Peter Rose reviews 'A Certain Style: Beatrice Davis: A Literary Life' by Jacqueline Kent

Peter Rose reviews 'A Certain Style: Beatrice Davis: A Literary Life' by Jacqueline Kent

A Certain Style: Beatrice Davis: A Literary Life

by Jacqueline Kent

Viking, $45 hb, 344 pp, 0670911313

In September 2018, NewSouth published a new edition of A Certain Style.

On a chilly evening in 1980, a stylish woman in her early seventies, wheezing slightly from a lifetime’s cigarettes, climbed a staircase just beneath the Harbour Bridge, entered a room full of book editors – young women mostly, university-educated, making their way in a newly feminised industry – and proceeded, in her crisp, extemporising way, to lay down the law. She had been invited to talk about the role of the editor, but first came the caveat: ‘[A]lthough I can see that this audience consists mostly of women, I shall throughout refer to the editor as he.’ And so she did, despite the mental hisses of some in the audience – and despite years spent contending with the smugness, neglect and condescension of men in the publishing industry. Did she remember a very different lecture half a century earlier when, as an Arts student at the University of Sydney, she had watched Sir Mungo MacCallum start his lectures with the word ‘Gentlemen’, glaring at the few women in the auditorium.

Thus, beguilingly, Jacqueline Kent’s biography begins. The woman’s name was, of course, Beatrice Davis. After this personal prologue, the book proceeds in chronological fashion. It is a traditional biography. One suspects that ‘Beatrice’ (not to be addressed as ‘Bea’, as one of her authors discovered) would have approved of the style, if not of the act of publication itself. Kent discovered this a little later when Beatrice chastised her for publishing a history of radio. ‘You are an editor,’ the doyenne reminded Kent. ‘Editors do not write books.’ Indeed, she appears to have taken something of an interest in Kent’s life. Condoling with Kent, in 1987, soon after the death of her husband, Kenneth Cook, Davis said: ‘[I]t’s really difficult when you have to bury them, isn’t it?’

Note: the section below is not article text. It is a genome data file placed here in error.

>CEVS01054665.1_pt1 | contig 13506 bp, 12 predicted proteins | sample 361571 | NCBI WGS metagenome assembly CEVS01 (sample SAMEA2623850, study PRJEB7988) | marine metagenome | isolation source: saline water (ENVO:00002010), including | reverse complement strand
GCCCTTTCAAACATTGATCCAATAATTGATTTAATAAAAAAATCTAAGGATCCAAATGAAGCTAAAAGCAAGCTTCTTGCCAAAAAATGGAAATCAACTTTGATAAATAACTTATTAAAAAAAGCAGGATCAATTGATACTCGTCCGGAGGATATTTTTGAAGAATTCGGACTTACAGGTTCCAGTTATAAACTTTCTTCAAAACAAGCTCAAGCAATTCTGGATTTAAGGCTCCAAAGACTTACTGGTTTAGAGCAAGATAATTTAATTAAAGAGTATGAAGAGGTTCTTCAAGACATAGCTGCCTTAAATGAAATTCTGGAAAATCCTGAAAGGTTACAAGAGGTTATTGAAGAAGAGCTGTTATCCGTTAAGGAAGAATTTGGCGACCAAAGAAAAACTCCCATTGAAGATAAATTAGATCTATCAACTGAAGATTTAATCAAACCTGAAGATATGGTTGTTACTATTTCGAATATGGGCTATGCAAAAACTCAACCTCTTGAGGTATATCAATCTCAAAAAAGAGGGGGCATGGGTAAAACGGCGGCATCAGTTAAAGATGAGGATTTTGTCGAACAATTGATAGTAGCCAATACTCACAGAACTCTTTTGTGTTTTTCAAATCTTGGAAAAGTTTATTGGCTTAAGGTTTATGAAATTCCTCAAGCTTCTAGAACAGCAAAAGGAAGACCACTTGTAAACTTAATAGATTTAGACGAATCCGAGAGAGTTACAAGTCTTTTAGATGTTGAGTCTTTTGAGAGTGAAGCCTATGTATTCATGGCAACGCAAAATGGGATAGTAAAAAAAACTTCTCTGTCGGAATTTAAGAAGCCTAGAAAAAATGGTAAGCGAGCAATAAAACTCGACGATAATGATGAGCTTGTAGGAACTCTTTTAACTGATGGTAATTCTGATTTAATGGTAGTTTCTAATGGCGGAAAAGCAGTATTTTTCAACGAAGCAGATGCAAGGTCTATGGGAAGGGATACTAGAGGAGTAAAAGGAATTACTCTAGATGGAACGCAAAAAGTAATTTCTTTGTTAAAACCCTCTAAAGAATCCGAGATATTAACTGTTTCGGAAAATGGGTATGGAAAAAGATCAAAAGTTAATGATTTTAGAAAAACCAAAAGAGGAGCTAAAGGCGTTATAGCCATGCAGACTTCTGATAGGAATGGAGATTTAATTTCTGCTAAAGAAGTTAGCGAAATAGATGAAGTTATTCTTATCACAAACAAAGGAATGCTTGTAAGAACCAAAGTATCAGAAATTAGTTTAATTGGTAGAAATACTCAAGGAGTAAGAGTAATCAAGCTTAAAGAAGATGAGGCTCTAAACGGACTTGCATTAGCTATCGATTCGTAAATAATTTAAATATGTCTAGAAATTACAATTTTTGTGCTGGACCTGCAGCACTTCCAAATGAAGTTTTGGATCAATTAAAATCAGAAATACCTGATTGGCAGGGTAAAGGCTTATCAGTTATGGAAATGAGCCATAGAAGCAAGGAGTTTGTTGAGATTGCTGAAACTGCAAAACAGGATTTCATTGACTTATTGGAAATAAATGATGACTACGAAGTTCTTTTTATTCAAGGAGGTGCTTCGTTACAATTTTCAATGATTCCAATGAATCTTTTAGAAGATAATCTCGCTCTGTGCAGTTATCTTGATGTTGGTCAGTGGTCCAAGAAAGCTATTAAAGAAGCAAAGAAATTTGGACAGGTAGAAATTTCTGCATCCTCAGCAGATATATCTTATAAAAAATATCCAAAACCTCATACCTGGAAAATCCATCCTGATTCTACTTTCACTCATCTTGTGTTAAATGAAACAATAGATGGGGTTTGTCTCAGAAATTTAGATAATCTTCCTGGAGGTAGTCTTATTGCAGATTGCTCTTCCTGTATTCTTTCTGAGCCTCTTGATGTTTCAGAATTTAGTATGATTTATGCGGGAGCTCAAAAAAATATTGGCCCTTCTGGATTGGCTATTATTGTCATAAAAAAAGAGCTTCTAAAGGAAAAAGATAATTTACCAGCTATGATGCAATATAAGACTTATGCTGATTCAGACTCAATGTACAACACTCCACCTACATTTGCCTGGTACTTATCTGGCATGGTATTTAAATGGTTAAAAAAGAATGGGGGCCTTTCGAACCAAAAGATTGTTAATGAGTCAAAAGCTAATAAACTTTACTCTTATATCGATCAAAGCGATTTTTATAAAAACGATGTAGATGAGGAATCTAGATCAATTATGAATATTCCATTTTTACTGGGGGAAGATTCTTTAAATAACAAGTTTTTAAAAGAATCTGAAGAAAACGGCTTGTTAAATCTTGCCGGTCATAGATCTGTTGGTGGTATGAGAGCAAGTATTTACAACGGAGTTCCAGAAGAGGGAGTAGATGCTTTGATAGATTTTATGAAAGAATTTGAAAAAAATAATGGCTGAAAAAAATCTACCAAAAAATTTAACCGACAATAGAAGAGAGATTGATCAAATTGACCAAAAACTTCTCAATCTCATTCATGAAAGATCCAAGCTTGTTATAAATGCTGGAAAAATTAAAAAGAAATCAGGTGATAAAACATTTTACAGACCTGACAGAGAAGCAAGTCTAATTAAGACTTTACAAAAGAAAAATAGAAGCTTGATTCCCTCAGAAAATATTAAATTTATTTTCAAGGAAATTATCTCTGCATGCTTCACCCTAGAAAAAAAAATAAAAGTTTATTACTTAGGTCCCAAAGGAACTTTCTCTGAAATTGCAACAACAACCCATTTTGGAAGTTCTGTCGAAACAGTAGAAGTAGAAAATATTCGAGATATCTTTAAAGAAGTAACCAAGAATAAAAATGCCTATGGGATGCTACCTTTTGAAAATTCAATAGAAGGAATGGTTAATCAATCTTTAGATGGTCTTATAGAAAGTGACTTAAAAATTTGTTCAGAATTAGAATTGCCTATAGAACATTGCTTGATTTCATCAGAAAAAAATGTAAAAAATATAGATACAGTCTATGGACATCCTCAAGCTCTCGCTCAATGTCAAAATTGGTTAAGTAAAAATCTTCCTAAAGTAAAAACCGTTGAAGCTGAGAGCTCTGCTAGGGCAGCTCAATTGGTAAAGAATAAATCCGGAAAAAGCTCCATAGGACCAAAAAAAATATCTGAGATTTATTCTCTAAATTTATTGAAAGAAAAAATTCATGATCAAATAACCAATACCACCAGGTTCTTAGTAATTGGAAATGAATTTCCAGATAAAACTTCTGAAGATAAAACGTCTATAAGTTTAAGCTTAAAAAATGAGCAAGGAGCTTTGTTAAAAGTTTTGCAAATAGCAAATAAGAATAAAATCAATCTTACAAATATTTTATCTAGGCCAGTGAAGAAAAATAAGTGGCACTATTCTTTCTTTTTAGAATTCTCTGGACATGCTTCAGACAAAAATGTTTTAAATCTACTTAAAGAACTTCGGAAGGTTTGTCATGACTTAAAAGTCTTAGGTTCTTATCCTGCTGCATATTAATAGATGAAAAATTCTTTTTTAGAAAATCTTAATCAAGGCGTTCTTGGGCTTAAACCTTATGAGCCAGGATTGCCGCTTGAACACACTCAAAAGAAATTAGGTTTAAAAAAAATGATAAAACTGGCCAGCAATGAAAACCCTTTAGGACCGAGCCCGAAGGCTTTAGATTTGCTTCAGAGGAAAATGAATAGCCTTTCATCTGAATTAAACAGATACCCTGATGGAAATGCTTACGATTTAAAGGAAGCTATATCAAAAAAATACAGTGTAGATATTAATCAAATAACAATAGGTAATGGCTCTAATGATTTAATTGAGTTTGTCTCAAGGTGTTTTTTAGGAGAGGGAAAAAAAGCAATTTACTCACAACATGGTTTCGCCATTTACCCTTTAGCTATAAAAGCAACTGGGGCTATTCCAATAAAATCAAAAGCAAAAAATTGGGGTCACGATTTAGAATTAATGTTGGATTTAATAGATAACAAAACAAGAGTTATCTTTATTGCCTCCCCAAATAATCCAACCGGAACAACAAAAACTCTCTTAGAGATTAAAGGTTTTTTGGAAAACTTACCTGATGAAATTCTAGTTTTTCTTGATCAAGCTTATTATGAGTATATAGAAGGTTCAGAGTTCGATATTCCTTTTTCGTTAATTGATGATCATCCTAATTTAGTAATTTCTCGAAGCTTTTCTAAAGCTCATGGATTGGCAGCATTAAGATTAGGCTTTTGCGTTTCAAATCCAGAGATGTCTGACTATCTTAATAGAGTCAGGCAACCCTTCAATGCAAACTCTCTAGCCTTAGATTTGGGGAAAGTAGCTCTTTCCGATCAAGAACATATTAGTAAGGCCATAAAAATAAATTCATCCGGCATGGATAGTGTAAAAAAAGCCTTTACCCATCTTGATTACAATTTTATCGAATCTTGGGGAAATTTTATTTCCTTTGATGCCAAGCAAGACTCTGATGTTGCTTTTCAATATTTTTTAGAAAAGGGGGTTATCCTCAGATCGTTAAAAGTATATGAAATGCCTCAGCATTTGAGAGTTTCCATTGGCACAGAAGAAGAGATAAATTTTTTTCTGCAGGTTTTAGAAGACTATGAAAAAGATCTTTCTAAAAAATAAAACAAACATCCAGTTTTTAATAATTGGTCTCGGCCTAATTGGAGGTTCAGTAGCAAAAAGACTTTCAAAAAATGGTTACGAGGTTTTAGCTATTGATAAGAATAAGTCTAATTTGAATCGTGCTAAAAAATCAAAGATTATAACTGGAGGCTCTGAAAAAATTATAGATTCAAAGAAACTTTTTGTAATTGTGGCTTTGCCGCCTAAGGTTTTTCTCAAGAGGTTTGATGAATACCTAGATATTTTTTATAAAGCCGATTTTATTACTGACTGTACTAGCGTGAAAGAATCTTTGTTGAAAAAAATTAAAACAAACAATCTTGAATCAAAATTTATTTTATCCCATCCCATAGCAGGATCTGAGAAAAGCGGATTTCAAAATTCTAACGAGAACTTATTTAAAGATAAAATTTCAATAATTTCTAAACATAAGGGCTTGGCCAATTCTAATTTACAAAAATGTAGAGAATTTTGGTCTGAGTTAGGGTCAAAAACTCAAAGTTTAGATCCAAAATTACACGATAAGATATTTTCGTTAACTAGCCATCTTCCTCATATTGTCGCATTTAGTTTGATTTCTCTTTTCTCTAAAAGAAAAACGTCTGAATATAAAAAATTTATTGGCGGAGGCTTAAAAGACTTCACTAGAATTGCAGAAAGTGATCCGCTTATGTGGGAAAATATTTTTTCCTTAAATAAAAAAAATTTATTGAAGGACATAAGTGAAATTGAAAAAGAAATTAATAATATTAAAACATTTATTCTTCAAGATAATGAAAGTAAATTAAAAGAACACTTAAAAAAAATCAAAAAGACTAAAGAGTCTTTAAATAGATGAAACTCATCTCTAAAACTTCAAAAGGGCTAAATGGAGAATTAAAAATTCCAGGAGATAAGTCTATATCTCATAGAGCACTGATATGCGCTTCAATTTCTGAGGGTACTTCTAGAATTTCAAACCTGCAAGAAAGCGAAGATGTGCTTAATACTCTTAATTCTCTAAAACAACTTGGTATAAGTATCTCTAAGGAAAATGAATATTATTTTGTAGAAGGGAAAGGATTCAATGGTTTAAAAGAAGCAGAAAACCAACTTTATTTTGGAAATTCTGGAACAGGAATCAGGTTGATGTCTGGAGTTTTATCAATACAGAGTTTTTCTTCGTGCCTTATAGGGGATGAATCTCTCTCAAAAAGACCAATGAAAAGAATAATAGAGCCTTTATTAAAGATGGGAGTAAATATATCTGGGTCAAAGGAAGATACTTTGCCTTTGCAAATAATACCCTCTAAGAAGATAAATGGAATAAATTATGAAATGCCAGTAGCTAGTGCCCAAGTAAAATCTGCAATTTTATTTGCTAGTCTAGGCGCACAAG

Read the rest of this article by subscribing to ABR Online for as little as $10 a month.

We offer a range of subscription options, including print, which can be found by clicking here. If you are already a subscriber, enter your username and password in the ‘Log In’ section in the top right-hand corner of the screen.

If you require assistance, contact us or consult the Frequently Asked Questions page.

Published in August 2001, no. 233
Peter Rose

Peter Rose

Peter Rose is the Editor and CEO of Australian Book Review. His books include a family memoir, Rose Boys (2001), which won the National Biography Award in 2003. He has published two novels and six poetry collections, most recently The Subject of Feeling (UWA Publishing, 2015).

Leave a comment

Please note that all comments must be approved by ABR and comply with our Terms & Conditions.

NB: If you are an ABR Online subscriber or contributor, you will need to login to ABR Online in order to post a comment. If you have forgotten your login details, or if you receive an error message when trying to submit your comment, please email your comment (and the name of the article to which it relates) to We will review your comment and, subject to approval, we will post it under your name.